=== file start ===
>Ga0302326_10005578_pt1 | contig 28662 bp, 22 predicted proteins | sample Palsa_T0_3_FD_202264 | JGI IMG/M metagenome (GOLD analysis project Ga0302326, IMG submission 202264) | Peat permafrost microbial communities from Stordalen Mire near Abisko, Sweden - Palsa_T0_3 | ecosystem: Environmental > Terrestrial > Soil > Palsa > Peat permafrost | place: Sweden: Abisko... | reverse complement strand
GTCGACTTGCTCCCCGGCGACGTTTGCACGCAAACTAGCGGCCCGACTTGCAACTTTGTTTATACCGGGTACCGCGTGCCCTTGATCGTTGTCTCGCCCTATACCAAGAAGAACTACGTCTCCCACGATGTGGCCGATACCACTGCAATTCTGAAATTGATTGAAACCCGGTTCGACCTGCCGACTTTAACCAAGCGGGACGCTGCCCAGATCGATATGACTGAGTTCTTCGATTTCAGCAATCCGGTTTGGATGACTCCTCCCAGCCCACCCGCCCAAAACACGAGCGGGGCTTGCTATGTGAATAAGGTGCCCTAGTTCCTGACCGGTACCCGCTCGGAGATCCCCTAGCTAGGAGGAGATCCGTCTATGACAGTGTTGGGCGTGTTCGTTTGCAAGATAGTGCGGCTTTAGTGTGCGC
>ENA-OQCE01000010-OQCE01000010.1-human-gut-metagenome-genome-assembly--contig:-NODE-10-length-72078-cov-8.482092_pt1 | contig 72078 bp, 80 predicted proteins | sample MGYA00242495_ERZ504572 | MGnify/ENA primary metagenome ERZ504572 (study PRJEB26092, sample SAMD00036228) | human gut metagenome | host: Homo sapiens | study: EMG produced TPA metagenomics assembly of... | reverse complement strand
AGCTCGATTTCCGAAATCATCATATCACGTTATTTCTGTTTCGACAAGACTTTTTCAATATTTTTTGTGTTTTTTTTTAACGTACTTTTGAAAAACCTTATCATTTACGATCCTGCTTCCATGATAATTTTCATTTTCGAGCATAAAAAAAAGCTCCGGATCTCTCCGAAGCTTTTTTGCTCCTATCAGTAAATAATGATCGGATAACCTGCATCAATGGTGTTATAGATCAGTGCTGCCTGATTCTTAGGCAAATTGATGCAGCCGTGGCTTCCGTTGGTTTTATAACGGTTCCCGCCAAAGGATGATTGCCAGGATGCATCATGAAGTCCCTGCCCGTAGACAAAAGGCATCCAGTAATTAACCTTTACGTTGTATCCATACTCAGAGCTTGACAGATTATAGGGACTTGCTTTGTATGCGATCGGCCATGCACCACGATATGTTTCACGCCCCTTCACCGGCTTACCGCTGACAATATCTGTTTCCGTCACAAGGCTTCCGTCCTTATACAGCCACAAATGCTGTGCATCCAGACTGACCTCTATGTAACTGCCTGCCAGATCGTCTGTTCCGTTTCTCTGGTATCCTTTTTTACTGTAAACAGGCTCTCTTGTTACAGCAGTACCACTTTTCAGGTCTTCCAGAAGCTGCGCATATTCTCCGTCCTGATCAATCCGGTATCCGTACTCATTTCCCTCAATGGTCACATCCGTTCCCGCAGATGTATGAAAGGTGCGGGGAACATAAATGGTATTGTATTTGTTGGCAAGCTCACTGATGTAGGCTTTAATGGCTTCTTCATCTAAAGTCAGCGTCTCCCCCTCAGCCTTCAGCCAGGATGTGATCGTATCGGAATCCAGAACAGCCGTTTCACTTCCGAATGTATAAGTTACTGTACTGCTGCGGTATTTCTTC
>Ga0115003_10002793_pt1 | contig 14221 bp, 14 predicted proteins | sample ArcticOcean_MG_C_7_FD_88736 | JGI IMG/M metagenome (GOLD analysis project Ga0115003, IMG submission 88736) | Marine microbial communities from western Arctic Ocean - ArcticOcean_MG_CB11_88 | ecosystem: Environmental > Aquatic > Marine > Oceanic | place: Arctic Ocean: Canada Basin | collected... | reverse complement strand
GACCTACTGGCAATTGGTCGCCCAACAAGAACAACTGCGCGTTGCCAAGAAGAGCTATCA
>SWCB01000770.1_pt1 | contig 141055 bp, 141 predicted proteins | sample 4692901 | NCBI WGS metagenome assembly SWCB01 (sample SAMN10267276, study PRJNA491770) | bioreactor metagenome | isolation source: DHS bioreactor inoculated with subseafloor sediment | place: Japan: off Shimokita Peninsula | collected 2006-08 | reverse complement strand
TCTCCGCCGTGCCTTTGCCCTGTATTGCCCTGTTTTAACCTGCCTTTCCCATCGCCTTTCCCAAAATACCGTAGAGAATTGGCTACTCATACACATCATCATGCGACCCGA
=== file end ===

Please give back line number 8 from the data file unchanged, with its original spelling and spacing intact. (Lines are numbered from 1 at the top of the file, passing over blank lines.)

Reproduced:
TCTCCGCCGTGCCTTTGCCCTGTATTGCCCTGTTTTAACCTGCCTTTCCCATCGCCTTTCCCAAAATACCGTAGAGAATTGGCTACTCATACACATCATCATGCGACCCGA